It was called "The All New Mickey Mouse Club," but a better title might have been Tomorrowland.
During its 1989-96 run, the Disney Channel variety series delivered a major peek into Hollywood's future. Few could predict that its stable of kids - including Ryan Gosling, Justin Timberlake, Christina Aguilera, Keri Russell and Britney Spears - would morph into Oscar-caliber actors, Grammy-winning singers and celebrity heavyweights.
What made an innocuous kids show such a magic kingdom for talent? Who better to ask than the casting director who discovered them all?
"I was always looking for kids that were average and green, with exceptional talent," Matt Casella said from his home in Sherman Oaks, Calif. "If I wanted polish, I'd have done the casting in L.A. These were ones that kids could relate to."
To ensure the children weren't too wet behind their Mouse ears, then-Disney chairman Jeffrey Katzenberg instituted "a throwback to the old Hollywood system," Casella adds. "They went to singing class, acting class, dance class; they learned to read cue cards; they did music videos. They even learned to deal with the press."
After screening more than 100,000 kids in North America, Casella concluded auditions in Orlando, site of Disney-MGM's theme park. How competitive were tryouts? Consider those rejected: Kirsten Dunst, Ben Affleck, Matt Damon, Ryan Phillippe, Jessica Simpson, Brittany Murphy, Joey Fatone, Donald Faison and Nick Carter.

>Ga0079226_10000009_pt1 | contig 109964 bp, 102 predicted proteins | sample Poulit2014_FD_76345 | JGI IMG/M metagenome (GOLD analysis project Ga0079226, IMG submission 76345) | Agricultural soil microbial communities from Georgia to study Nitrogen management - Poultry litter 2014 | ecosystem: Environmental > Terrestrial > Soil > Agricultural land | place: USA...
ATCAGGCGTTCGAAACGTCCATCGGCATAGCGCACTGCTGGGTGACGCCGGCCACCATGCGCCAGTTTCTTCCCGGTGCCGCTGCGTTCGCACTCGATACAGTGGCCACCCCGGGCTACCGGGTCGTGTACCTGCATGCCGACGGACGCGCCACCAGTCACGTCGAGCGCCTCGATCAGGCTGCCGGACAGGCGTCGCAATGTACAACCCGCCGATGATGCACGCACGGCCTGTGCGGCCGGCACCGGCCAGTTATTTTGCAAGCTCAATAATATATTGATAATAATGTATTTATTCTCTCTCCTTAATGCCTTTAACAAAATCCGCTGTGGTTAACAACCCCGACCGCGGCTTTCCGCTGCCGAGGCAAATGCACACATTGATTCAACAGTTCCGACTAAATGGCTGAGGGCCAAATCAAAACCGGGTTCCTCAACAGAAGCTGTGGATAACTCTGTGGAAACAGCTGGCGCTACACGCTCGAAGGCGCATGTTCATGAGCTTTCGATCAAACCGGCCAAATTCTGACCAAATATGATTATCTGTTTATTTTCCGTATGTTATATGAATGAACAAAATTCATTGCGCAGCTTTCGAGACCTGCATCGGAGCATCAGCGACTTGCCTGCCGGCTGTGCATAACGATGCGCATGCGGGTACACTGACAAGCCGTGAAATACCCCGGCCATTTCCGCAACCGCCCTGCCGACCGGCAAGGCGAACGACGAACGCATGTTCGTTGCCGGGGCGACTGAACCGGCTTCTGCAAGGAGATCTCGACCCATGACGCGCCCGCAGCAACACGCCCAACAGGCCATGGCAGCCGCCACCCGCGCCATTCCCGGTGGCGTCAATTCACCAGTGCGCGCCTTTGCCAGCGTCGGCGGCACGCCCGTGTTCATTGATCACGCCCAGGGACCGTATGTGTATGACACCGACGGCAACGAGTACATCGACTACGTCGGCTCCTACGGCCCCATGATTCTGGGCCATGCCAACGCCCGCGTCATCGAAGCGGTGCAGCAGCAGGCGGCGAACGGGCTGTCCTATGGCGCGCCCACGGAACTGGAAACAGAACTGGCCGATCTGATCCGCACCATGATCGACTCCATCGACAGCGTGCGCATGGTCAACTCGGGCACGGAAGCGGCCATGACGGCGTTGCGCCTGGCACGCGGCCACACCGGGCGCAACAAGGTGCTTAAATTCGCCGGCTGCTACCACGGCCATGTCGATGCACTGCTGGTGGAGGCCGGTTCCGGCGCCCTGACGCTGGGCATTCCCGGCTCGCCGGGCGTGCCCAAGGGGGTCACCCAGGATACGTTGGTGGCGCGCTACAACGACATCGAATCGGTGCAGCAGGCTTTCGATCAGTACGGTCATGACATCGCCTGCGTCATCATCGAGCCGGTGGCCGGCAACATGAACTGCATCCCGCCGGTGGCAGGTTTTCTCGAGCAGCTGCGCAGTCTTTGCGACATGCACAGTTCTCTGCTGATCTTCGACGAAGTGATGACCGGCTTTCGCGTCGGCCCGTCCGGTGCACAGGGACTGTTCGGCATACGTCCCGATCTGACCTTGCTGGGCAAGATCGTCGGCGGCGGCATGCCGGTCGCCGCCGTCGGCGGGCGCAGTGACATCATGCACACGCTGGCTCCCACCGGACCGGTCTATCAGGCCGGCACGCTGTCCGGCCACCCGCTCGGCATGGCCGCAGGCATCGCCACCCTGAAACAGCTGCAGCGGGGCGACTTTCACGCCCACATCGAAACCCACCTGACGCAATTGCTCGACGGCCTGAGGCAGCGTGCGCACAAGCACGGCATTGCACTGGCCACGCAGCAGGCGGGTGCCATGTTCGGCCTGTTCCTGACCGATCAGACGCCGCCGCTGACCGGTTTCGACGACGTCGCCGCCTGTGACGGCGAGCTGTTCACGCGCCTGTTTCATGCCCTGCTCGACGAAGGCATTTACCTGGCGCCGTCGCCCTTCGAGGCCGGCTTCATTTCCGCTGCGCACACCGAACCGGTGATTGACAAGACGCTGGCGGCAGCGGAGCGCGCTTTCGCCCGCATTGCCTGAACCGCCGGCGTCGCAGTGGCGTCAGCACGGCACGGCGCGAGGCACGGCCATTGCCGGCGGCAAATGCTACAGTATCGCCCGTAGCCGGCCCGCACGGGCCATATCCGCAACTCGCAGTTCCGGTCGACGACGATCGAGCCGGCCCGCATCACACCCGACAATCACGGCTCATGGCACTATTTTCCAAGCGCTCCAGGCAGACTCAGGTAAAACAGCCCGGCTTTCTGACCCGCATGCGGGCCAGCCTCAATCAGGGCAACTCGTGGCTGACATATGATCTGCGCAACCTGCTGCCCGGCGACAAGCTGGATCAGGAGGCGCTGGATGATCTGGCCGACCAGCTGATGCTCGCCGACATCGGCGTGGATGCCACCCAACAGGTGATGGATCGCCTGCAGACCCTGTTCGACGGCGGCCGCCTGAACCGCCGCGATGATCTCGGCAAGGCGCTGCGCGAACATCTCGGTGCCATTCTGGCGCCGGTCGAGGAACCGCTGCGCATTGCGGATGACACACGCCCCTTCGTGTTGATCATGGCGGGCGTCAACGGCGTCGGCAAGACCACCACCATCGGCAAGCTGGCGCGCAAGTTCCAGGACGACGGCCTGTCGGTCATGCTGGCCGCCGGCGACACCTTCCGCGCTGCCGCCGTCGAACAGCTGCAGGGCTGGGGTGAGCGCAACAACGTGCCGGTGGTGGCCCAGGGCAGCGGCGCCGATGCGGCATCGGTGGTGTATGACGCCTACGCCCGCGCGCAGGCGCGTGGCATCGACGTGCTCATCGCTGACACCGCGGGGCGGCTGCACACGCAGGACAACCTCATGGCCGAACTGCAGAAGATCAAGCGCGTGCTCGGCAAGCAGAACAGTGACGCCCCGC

Despite one of the savviest casting jobs in TV history, the former New York theater director said, "People don't know that I'm alive. I haven't done a lot of press, so anyone can pop up and take credit."
Casella refused to participate in E!'s recent "True Hollywood Story," so the documentary snubbed him, he says, by never mentioning his name. "They used stock footage of five people around a table with kids' resumes, which never happened. It happened in hotel rooms with me and my video camera."
As a Disney subcontractor, Casella - whose credits include "Rain Man" and "Spanglish" - never cashed in on his casting coup, but he said he believes his reams of audition footage have great value.
While the 1950s "MMC" introduced Annette Funicello and the 1970s offered Molly Ringwald and Lisa Whelchel, why did the `90s version produce so many stars?
"If one kid from the show made it, they'd say it was great. If two made it, that was really great. Three, four or five? Either there was something in the water, or the guy who cast them knew what he was doing," Casella said with a laugh. "I'm incredibly proud of them all."
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ŠThe Voice 2007
Revised 01/13/2008 03:13:41 PM — http://www.uamont.edu/Organizations/TheVoice/5_9/mickey.htm